The data is from a previous experiment by Eckel and Petrie  (EP). EP examine whether people behave differently when they see their partners’ photos and whether they are willing to pay to see the photos. The experiment consists of three treatments: a control treatment in which subjects do not see their partners, a treatment in which subjects are shown photos of their partners, and a treatment in which subjects can buy the opportunity to see the photos. To avoid the confounding effects of the photos, which are not of interest in this study, I focus on EP's control treatment. For a full explanation of the original experiment, see EP.
In the control treatment, subjects played the trust game with randomly assigned partners using endowments of 10 tokens, each worth $1.50. Subjects were paired with six different partners and made their decisions simultaneously without feedback. They were randomly assigned to a role (First Mover or Second Mover), informed of their roles before making any decisions, and kept their roles for the duration of the experiment. First Movers decided how many tokens to send to each of six Second Movers. Second Movers made decisions using the strategy method. Specifically, for each possible amount received from each of the six First Movers, Second Movers decided how many tokens to return. Thus, each Second Mover submitted six different response functions—one for each of her partners—for a total of 60 decisions per Second Mover. Subjects submitted decisions without knowing what any of their partners decided to do. At the end of the experiment, one of the six games was randomly chosen for determining actual payoffs.
3. Results and Discussion
Sixty-four subjects participated in the control treatment. Thus, there is data from 32 Second Movers for each of six games. Figure 1 illustrates the average proportion returned for each amount sent. Following Fischbacher et al. , I use Spearman’s ρ for characterizing behavior. My aim was to identify correlation between the average proportion returned and the amount sent. Spearman’s ρ is preferable over Pearson’s ρ because it is less sensitive to outliers. The correlation between the average proportions returned and the amounts sent is highly significant (Spearman’s, ρ = 0.9879, p = 0.0000, n = 10); the finding is consistent with the results of Cochard et al. . (I report the correlation between the average proportions returned and the amounts sent to avoid overstating the number of independent observations. However, the approach neglects that the averages are statistics, calculated with sampling error. If I instead calculate the correlation using every combination of proportion returned and amount sent, the correlation is lower, but the statistical significance is similar (Spearman’s, ρ = 0.0944, p = 0.0000, n = 1920; 32 subjects × 6 games × 10 decisions). The same occurs for of all the correlations that I report.)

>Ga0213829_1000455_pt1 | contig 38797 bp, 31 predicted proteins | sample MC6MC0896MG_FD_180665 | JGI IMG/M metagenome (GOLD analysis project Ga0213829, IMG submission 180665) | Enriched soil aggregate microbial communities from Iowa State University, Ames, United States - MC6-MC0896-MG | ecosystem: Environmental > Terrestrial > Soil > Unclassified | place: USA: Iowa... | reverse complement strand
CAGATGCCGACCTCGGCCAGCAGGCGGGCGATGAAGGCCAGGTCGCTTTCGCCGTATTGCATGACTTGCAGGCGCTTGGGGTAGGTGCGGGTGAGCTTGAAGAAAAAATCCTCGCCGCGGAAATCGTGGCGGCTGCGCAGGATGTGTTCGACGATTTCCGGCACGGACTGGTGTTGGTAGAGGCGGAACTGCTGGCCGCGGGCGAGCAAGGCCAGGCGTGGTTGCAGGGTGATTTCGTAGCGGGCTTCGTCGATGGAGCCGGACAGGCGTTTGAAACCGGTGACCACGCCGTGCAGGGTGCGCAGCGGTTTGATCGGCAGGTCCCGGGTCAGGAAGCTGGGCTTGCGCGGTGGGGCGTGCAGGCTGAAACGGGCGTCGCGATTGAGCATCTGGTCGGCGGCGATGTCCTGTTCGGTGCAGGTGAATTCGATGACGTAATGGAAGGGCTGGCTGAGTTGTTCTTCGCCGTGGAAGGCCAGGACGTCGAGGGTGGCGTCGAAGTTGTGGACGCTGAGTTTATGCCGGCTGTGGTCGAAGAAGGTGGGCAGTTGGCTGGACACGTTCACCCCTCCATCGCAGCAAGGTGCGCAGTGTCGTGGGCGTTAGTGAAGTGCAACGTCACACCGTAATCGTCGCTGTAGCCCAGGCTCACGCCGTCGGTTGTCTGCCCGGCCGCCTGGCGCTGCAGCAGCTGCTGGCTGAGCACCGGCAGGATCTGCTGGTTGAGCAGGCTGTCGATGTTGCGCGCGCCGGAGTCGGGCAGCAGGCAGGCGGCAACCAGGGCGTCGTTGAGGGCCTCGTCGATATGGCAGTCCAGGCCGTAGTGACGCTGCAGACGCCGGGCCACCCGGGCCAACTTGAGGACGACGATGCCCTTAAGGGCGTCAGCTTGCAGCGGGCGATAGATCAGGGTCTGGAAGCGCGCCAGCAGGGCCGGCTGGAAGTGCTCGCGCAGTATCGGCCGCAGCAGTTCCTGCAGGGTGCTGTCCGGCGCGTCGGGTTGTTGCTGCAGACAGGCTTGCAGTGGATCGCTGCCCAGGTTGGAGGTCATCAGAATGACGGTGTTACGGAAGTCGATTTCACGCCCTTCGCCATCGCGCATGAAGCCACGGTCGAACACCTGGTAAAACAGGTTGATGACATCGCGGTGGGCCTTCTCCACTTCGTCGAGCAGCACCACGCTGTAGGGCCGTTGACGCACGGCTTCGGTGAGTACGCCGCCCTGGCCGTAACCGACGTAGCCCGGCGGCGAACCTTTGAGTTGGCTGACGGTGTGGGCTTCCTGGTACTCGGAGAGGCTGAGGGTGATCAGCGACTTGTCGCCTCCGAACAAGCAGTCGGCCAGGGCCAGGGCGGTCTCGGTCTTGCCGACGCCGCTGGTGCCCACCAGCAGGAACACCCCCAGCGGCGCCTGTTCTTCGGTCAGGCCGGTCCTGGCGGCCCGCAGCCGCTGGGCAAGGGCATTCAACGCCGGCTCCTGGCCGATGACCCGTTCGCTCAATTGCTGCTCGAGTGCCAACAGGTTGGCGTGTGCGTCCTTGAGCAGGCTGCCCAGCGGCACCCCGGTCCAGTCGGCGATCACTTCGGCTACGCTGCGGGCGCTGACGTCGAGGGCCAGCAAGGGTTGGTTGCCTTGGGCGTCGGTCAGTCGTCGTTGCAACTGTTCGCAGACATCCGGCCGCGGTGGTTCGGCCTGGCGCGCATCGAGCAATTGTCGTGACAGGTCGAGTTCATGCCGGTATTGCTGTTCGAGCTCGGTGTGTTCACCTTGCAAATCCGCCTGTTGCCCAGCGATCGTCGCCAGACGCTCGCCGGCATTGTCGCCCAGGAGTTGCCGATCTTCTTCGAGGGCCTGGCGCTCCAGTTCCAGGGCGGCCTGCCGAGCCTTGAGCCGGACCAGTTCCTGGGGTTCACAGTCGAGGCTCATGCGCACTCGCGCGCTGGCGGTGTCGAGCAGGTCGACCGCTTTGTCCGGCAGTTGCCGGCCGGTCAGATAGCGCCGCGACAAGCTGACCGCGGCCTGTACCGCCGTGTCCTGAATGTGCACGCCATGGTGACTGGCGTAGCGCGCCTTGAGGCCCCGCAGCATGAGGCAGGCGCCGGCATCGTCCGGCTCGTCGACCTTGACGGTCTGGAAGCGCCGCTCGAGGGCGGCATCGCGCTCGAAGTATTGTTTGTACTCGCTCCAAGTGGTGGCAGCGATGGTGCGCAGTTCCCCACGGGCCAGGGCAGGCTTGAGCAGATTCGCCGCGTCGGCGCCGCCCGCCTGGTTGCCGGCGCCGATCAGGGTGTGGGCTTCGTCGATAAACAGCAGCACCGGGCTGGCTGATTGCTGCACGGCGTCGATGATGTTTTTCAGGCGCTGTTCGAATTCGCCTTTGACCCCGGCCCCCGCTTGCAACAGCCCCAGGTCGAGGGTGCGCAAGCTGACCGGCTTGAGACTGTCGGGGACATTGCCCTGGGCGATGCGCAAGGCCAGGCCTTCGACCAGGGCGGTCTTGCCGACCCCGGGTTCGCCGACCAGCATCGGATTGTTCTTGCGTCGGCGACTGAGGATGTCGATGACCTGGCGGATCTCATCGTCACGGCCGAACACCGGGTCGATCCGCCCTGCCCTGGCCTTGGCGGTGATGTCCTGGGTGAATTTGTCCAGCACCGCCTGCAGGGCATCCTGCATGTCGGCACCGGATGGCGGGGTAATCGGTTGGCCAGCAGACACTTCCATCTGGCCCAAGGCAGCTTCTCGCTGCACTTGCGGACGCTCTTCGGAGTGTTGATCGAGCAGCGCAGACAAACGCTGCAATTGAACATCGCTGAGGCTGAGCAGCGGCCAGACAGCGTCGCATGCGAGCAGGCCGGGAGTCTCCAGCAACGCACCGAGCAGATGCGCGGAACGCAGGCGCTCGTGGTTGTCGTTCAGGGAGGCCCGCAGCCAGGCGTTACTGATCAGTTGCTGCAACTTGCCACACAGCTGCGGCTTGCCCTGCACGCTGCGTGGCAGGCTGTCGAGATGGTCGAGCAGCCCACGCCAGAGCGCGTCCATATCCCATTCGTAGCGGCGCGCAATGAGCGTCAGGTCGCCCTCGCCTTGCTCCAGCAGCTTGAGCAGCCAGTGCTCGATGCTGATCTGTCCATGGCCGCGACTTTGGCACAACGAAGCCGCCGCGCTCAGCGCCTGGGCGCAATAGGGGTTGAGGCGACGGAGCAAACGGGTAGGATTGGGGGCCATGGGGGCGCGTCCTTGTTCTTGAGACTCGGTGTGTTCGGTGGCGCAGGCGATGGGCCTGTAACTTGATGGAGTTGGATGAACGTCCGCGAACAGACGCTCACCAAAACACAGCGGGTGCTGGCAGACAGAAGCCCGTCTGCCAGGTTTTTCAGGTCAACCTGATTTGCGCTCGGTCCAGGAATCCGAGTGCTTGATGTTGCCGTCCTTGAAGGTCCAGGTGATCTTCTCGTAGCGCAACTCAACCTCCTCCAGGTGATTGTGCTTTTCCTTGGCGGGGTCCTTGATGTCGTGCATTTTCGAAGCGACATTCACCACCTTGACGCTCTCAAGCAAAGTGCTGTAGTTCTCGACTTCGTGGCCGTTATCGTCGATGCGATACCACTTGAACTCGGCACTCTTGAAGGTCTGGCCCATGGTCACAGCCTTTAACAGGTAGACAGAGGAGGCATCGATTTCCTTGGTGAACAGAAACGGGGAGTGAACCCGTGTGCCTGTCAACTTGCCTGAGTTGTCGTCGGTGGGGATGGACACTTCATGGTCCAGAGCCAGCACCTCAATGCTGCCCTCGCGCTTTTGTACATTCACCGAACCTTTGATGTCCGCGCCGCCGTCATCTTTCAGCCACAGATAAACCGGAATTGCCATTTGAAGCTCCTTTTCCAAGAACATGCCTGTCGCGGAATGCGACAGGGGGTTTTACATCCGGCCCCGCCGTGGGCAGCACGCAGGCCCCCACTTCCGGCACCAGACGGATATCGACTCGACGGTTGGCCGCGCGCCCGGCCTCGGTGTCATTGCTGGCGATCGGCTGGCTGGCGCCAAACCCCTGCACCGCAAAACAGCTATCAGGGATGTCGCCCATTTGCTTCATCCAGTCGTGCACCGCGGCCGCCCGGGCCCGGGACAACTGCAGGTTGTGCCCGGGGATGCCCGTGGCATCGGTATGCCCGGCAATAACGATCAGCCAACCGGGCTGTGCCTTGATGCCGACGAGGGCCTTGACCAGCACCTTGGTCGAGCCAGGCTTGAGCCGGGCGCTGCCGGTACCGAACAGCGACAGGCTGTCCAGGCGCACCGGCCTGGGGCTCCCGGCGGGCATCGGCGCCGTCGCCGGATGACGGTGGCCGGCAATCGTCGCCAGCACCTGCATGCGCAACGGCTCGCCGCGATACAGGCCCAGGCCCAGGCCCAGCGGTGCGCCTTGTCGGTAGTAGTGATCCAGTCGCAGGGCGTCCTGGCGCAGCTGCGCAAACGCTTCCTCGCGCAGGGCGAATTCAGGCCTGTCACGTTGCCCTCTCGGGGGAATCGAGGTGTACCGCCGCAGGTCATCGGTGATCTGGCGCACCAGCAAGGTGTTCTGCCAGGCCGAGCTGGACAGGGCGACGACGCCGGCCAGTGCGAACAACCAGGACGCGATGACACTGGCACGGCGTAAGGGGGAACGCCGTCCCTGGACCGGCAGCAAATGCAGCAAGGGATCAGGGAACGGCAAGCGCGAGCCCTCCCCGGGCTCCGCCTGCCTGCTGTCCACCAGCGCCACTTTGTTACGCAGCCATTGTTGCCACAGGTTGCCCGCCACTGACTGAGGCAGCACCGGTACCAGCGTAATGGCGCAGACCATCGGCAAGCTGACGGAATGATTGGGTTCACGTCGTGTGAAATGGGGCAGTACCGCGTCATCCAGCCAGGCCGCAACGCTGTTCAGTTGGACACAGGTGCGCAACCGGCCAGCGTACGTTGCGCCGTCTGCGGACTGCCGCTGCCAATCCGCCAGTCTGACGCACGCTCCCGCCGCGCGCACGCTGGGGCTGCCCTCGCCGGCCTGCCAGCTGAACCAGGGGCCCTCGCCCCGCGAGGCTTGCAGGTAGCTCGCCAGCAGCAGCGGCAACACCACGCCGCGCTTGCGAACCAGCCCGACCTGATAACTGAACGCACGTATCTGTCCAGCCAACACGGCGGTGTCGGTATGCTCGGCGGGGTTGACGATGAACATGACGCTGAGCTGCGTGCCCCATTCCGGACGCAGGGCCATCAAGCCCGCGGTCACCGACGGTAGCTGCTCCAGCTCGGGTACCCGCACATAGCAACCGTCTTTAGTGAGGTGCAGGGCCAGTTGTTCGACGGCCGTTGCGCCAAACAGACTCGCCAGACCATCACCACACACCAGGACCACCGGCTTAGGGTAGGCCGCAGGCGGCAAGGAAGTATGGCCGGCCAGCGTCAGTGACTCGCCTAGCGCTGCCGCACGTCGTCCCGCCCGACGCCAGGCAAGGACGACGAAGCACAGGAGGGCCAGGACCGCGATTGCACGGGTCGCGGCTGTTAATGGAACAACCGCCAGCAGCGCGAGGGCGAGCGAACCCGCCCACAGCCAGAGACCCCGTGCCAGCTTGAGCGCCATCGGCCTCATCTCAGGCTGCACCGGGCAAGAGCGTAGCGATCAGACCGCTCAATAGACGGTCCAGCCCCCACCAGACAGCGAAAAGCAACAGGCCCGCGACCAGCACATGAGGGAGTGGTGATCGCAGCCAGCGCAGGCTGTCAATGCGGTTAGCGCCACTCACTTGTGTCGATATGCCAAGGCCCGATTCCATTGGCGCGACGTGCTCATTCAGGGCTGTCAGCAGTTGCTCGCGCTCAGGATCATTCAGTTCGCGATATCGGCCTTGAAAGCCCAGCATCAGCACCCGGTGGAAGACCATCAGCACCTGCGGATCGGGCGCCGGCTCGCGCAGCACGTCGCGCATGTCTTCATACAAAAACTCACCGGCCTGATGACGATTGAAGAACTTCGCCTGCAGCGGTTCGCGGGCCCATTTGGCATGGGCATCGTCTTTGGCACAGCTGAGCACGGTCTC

Table 1 classifies subjects as Reciprocators, Neutral, Anti-Reciprocators and Free-Riders. Subjects are classified according to their average behavior in the six games so that none of them have ambiguous classifications. An alternative classification strategy would have been to characterize behavior in each game and then each subject according to the behavior that they exhibited most often, but this would have led to ambiguous classifications for multiple subjects who exhibited their most common types of behavior equally often.
|Table 1. Classification of subjects.|
Subjects are classified as Reciprocators if, based on the average of their six response functions, the proportions that they chose to return for each amount sent are increasing in the amounts sent. Ten subjects (31%) fall into this category (Spearman’s ρ > 0; p < 0.01 for seven subjects, p = 0.01, p = 0.04 and p = 0.04 for the remaining three; n = 10 for each subject). Ten subjects are classified as Neutral because their Spearman’s ρ has p > 0.10 (based on n = 10). Four subjects (13%) are Anti-Reciprocators because they returned proportions decreasing in the amounts sent (Spearman’s ρ < 0, with p < 0.01, n = 10). Finally, eight subjects (25%) are Free-riders because they returned nothing for all amounts sent in a majority of the six games.
An alternative way of approaching the data is to characterize behavior at the level of strategies, by focusing on the response functions for each game. Table 2 provides such a classification. Compared to the classification of subjects, “Reciprocator” and “Anti-Reciprocator” occur less frequently and “Neutral” occurs more often. Basically, when response functions for each game are categorized, there is more noise in the data and it is less likely that the Spearman’s ρ is statistically significant, increasing the proportion of Neutral classifications. The prevalence of free-riding is about the same.